The recent disclosure that an N.S.A. counterpart had eavesdropped on a U.S. law firm raises troubling questions about attorney-client privilege in an age of seemingly ubiquitous government snooping. In the criminal context, such monitoring implicates the Bill of Rights. In the latest episode of the legal-affairs podcast Lawyer2Lawyer, we discuss the implications of all this with two esteemed legal academics:
Erwin Chemerinsky is the founding dean and distinguished professor of law, and Raymond Pryke professor of First Amendment law, at the University of California, Irvine School of Law. His areas of expertise include, but are not limited to, constitutional law, federal practice, and civil rights. Erwin is a renowned author of seven books and nearly 200 articles in top law reviews. He has argued before the nation’s highest courts and has been counsel to detainees in Guantanamo Bay Detention Camp in the Guantanamo Bay Naval Base, Cuba. He is also a regular commentator on legal issues before the national and local media.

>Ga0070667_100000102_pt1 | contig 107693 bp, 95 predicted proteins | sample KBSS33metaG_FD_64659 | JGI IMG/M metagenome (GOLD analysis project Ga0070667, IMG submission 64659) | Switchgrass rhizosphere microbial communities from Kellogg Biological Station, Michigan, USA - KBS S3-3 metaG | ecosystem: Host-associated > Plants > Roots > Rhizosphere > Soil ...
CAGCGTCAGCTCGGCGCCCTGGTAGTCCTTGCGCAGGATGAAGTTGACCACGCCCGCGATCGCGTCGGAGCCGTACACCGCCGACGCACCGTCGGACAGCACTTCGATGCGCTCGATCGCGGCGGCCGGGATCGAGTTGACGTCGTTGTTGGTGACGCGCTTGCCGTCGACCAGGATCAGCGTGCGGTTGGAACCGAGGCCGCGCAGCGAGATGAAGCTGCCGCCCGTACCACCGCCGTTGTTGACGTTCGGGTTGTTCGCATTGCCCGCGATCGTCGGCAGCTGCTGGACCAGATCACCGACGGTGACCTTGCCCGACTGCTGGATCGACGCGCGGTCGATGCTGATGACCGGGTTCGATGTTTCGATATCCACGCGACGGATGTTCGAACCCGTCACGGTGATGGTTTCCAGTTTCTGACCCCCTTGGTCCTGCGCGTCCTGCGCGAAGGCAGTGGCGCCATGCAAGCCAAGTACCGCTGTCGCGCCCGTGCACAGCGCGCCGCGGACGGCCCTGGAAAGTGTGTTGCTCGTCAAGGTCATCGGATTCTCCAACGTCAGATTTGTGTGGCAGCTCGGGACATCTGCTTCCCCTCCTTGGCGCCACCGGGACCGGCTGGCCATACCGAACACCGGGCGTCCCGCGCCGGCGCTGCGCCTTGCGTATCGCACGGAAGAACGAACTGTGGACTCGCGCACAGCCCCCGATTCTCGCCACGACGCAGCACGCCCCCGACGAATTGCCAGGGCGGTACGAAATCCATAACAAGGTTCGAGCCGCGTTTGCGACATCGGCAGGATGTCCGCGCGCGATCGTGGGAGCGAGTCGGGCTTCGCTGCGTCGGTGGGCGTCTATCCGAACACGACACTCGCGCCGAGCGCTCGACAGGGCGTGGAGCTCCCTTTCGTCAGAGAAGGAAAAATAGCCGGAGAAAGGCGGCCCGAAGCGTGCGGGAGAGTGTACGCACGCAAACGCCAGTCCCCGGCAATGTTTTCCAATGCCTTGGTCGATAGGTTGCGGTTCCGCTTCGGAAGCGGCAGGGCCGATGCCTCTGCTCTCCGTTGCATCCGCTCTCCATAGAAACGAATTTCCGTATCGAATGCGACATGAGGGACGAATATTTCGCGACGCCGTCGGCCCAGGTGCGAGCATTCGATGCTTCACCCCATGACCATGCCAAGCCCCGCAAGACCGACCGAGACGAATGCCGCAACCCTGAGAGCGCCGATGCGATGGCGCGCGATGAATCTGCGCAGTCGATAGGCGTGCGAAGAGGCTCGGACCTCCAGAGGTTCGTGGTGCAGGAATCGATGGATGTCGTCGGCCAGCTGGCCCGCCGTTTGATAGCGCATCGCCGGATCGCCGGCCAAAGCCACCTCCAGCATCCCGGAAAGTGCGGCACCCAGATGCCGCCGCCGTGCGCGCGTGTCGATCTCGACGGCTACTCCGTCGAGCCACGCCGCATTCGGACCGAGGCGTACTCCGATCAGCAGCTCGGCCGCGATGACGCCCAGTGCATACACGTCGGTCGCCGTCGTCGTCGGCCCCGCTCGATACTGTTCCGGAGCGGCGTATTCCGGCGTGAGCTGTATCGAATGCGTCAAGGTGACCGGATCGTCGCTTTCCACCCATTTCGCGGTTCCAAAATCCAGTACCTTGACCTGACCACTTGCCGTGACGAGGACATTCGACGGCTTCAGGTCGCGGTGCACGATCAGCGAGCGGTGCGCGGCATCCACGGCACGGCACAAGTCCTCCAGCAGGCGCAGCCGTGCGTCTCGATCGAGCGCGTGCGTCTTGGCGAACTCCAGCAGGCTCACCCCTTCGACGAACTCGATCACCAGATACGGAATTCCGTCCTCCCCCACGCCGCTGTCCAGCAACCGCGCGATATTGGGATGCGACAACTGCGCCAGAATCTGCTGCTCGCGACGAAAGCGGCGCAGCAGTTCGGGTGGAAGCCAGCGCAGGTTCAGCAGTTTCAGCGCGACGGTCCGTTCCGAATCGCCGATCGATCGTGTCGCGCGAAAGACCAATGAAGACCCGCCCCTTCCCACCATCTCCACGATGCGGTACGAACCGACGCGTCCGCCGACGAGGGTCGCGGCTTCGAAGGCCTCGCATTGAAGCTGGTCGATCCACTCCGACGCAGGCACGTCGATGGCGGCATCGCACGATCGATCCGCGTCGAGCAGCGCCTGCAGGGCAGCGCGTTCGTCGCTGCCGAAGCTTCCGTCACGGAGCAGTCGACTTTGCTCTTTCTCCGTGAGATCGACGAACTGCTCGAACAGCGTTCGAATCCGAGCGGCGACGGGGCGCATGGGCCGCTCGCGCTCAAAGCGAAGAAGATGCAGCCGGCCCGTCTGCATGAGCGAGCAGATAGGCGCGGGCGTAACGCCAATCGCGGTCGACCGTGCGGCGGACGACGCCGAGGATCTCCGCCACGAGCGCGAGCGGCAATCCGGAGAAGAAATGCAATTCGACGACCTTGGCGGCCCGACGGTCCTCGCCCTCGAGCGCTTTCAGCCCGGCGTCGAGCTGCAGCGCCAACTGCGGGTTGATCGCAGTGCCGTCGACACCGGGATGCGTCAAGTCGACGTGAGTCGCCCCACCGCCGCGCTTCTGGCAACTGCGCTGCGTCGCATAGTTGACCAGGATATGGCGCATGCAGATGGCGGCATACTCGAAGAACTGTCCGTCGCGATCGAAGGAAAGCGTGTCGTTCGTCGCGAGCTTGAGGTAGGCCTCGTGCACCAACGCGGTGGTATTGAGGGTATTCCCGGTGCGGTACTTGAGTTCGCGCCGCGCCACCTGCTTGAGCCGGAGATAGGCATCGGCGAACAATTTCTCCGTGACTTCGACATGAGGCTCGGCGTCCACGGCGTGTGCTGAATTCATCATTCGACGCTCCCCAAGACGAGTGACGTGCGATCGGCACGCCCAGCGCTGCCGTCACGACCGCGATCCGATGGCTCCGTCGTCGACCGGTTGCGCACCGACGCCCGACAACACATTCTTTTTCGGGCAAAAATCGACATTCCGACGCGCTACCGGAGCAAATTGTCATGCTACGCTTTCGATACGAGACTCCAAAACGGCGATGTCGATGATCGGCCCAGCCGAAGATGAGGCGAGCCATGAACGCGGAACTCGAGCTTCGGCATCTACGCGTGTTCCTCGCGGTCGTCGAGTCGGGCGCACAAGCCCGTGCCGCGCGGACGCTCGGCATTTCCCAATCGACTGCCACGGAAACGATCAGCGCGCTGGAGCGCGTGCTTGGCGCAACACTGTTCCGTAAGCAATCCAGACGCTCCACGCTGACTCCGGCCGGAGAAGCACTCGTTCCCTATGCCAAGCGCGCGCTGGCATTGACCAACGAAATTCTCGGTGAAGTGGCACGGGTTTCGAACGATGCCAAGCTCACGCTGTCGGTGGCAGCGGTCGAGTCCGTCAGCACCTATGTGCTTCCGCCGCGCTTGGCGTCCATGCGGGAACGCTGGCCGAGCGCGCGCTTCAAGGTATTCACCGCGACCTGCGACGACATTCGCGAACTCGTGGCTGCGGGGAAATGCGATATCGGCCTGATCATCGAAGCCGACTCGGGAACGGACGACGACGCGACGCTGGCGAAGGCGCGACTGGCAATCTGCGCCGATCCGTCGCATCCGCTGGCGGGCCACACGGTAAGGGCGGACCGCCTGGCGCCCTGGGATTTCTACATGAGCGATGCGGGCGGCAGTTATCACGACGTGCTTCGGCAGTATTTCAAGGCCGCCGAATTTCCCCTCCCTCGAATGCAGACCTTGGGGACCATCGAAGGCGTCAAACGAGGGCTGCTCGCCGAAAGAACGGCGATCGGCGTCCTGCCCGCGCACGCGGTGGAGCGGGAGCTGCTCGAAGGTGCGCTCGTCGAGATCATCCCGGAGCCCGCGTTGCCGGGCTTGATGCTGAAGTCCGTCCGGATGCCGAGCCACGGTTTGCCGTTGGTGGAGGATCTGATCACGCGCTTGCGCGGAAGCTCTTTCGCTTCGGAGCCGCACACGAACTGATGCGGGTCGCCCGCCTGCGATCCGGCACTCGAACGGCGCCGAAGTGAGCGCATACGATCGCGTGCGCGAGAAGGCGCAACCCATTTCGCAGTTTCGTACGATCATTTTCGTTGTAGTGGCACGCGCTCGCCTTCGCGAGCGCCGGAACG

Dr. John Eastman is the Henry Salvatori professor of law and community service at Chapman University Fowler School of Law. He was the school’s dean from June 2007 to January 2010, when he stepped down to pursue a bid for California attorney general. John is the founding director of the Center for Constitutional Jurisprudence, former law clerk for Justice Clarence Thomas, and has served as the director of congressional and public affairs at the U.S. Commission on Civil Rights during the Reagan administration. He is also a regular commentator on legal issues before the national and local media.
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